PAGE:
My biggest concern with PBL is if my students will actually learn the material I need them to learn. They all have large knowledge gaps that I already find impossible to close during a single school year. Having my students for multiple years will help address this issue, but the concern is still there. The biggest change I need to make is my way of thinking. If I look at PBL as a way to teach life skills with some math involved, I think I will find more success with less frustration and fear. Many of my students are functioning at the third-grade level or below. It is not feasible to expect them to successfully complete a high school algebra class. Using PBL to give them some skills that will help them outside of school may be the best thing I can do for them. By shifting my expectations, I can ease some of the frustration these students feel on a daily basis. Incorporating PBL will better allow me to differentiate, giving the stronger students more challenging math and allowing them to practice their skills by helping their peers. Often, students will listen to each other when they do not listen to me. After all, what do I know? I’m just the teacher! I need to remember this and approach PBL as it says in the quote, as a process instead of an event.
While PBL may have a slightly different look in my special education algebra classroom, it will still be very different than any other classroom in the district. I cannot get away with being the guide on the side for the entire project; the learning gaps are too significant, and my students are too dependent to avoid a lot of direct instruction. It is my hope that if I incorporate PBL more often, my students will learn to be more autonomous and be more willing to search out answers with less help. In an attempt to add continuity and expose our special education students to a math certified teacher, my boss is adding 8th grade to my classes next year and is trying to add 7th as well. If 7th doesn’t happen this year, then it will next year for sure. This will give me the same group of students (more or less) from 7th through 11th grades, and allow me to use strategies like PBL. The longer time frame increases my chance of success.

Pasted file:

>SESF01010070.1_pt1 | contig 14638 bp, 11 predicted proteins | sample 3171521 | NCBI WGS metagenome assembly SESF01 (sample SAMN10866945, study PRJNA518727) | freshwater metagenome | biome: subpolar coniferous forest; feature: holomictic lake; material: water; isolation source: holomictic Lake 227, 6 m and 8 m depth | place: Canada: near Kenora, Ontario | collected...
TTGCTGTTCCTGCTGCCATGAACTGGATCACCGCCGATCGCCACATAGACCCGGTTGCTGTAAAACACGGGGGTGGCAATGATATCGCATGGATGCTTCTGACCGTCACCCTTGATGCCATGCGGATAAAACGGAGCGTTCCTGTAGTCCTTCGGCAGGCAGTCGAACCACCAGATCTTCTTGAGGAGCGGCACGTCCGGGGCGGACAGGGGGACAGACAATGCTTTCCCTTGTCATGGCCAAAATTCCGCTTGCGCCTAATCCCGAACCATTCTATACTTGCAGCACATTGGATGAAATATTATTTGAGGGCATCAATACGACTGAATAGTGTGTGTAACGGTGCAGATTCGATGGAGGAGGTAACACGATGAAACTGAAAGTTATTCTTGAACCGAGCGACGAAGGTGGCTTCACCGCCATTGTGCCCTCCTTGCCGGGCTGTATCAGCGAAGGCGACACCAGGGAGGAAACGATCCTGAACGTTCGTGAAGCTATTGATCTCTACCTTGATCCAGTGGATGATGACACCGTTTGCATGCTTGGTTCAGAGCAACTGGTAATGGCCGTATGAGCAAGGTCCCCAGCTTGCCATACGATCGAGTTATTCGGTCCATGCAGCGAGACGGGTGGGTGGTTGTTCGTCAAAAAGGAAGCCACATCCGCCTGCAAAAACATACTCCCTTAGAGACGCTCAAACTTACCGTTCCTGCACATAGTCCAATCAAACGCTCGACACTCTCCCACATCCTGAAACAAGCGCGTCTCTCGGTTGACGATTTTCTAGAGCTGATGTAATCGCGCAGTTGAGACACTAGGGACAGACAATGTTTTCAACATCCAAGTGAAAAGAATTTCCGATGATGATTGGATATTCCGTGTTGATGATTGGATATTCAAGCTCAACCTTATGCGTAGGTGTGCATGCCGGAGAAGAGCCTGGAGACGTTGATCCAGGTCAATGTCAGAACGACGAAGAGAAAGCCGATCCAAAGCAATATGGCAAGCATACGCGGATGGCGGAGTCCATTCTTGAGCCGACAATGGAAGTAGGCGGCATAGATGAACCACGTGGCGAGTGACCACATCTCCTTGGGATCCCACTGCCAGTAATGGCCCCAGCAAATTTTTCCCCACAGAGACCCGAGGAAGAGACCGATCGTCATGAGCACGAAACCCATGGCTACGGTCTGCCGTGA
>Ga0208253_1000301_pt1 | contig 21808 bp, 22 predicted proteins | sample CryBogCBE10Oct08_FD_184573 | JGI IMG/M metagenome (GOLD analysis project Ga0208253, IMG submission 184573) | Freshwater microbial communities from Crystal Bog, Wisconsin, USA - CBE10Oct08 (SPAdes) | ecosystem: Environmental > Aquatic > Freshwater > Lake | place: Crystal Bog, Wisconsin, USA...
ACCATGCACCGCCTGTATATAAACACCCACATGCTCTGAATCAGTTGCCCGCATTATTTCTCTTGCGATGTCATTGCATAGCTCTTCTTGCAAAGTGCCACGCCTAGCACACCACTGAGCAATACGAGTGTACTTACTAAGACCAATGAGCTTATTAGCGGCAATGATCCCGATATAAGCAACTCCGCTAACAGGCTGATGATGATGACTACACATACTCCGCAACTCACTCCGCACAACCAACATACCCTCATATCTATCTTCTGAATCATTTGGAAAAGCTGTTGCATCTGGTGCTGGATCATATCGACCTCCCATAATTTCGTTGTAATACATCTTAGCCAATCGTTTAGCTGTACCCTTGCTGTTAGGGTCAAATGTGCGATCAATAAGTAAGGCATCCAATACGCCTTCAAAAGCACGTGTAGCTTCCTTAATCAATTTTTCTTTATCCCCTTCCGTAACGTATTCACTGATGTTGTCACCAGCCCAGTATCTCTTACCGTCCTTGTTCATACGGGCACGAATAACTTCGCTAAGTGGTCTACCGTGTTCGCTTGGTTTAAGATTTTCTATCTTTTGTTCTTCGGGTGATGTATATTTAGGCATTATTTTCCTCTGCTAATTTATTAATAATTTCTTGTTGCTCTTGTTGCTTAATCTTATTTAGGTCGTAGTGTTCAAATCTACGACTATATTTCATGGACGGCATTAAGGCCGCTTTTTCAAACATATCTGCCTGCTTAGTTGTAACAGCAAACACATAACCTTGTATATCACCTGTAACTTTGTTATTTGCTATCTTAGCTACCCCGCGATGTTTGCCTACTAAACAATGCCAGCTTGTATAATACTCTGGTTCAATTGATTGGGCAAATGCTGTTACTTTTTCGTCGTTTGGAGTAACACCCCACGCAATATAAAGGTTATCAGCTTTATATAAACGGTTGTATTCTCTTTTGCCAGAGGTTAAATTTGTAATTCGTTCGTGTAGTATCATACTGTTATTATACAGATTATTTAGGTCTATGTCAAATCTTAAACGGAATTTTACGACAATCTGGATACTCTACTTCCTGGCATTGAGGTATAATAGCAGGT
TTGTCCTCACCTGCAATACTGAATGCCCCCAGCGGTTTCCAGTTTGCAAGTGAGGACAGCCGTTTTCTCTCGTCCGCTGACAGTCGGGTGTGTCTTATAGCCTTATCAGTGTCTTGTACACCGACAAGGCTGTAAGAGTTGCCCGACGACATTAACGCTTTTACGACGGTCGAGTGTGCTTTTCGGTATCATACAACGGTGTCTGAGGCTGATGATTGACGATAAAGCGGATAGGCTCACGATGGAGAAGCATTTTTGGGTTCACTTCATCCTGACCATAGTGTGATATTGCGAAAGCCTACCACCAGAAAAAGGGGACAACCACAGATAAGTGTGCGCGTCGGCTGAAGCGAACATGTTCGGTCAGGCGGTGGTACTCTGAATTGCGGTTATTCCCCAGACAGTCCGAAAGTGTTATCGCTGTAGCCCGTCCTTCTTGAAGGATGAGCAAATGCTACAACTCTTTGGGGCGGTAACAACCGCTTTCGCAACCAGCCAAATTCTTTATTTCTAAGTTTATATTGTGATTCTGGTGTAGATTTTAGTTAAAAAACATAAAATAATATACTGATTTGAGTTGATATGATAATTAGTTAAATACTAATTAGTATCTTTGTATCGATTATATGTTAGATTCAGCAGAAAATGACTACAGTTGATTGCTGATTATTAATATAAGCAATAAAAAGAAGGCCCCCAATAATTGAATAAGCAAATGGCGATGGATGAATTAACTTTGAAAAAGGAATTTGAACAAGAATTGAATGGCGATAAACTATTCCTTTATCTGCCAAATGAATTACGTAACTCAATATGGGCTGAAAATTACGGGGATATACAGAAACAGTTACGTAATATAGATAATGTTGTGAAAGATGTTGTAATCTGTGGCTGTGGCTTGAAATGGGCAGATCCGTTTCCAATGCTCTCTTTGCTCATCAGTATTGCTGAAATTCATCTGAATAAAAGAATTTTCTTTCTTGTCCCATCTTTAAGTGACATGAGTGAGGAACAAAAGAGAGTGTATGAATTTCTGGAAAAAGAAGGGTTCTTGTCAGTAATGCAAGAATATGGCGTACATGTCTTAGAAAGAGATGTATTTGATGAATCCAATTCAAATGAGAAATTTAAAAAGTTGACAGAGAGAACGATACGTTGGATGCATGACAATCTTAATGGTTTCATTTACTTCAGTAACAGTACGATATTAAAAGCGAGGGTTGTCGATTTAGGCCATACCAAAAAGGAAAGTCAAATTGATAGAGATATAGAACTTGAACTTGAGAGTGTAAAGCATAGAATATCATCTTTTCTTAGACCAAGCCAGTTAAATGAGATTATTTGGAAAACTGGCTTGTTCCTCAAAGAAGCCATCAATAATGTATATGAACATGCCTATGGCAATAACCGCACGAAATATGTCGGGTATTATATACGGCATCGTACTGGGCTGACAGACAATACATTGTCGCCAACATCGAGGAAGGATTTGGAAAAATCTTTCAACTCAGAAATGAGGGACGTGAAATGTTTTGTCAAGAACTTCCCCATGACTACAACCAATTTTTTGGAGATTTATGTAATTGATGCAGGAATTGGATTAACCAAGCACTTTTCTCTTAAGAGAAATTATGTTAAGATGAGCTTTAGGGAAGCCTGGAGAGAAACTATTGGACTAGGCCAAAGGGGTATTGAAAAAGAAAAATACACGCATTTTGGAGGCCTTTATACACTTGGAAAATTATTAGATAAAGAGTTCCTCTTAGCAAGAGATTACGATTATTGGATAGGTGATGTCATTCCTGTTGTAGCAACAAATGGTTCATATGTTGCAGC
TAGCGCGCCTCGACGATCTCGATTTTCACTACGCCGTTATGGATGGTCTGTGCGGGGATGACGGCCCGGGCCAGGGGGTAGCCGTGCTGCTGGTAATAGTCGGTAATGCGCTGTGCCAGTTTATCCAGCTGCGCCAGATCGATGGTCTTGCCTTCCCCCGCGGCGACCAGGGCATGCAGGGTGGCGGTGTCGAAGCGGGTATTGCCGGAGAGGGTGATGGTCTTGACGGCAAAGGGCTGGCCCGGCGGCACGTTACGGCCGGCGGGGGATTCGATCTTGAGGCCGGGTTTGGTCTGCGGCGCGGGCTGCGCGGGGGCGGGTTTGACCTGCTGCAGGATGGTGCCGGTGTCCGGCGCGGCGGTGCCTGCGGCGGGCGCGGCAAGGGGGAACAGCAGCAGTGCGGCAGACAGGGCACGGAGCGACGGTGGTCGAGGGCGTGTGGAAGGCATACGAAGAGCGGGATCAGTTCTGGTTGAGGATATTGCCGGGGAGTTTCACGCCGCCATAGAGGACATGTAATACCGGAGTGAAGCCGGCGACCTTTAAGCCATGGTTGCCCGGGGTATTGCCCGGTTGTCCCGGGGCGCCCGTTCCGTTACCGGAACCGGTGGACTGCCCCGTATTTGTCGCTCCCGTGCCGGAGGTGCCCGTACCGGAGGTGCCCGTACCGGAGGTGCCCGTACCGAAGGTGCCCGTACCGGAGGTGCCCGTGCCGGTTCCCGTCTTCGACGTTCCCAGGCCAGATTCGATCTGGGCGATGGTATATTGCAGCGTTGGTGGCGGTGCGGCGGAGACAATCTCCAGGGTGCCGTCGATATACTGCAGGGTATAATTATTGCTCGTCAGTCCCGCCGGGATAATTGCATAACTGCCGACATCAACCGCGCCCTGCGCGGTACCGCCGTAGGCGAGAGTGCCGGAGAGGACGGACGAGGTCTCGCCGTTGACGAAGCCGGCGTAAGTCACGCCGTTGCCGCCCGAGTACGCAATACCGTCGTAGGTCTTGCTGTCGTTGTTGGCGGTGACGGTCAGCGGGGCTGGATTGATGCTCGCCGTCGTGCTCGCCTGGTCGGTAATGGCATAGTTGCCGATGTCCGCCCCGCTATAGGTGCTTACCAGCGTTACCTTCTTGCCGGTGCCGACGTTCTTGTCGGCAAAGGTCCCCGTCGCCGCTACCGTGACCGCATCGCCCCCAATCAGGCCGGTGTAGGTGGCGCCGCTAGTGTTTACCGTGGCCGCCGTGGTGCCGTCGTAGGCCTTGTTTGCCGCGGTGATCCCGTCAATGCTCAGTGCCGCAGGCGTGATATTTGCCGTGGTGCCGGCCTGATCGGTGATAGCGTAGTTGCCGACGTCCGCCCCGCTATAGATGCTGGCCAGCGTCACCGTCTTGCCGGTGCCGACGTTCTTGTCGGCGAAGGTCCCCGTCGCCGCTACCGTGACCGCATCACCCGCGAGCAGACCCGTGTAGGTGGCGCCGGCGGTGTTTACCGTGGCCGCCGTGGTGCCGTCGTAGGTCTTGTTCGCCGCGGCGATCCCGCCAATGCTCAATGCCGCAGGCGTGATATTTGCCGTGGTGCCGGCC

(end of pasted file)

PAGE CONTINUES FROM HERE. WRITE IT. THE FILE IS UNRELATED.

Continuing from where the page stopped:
Some criticisms that I anticipate are things like the extra noise in the classroom. I can see an administrator wanting to know how any learning is happening when students are out of their seats, and everyone is working on something different. When I do facilitate in my classroom, I am always wary of someone walking into my room and thinking I am not doing anything because I am not at the front of the room teaching. I can envision getting phone calls from parents telling me the that the work is too hard or the project is too long. Another issue that may come up is how students receive grades. Are they based on the group as a whole? What if someone isn’t doing the work?
There are numerous ways to respond to these concerns. The most important is visibility. We must have an open door policy, and be ready for anyone to stop in, observe and ask questions, both of us and of our students. I would try to lay the foundation before the school year starts but sending home letters explaining what we will be doing in the classroom and why. I may choose to enclose some relevant articles and invite parents to stop in and see what it looks like. I would also address this during our Open House, with a presentation that includes pictures of the classes working on their projects. I would also make sure that parents and administrators are included in the final presentations of our projects.
My students are forever asking me when they are going to use this level of math. The honest answer is that they aren’t. My pat answer is that I am using algebra to teach them how to approach a problem and find a solution. That’s a life skill that they need to acquire. PBL lets me take that several steps further, incorporating more of the skills they need to be successful after high school. Through PBL I can teach them how to research effectively, how to use Web 2.0 tools to create engaging presentations, how to function in a group setting, and how to deliver a presentation. It teaches them how to problem-solve and how to work on their own, with guidance from someone rather than direct instruction. Coming up with solutions through research and discussion and making those solutions public will instill pride and a sense of accomplishment in students who rarely find these things in school. That alone is enough of a rationale to include PBL in my curriculum.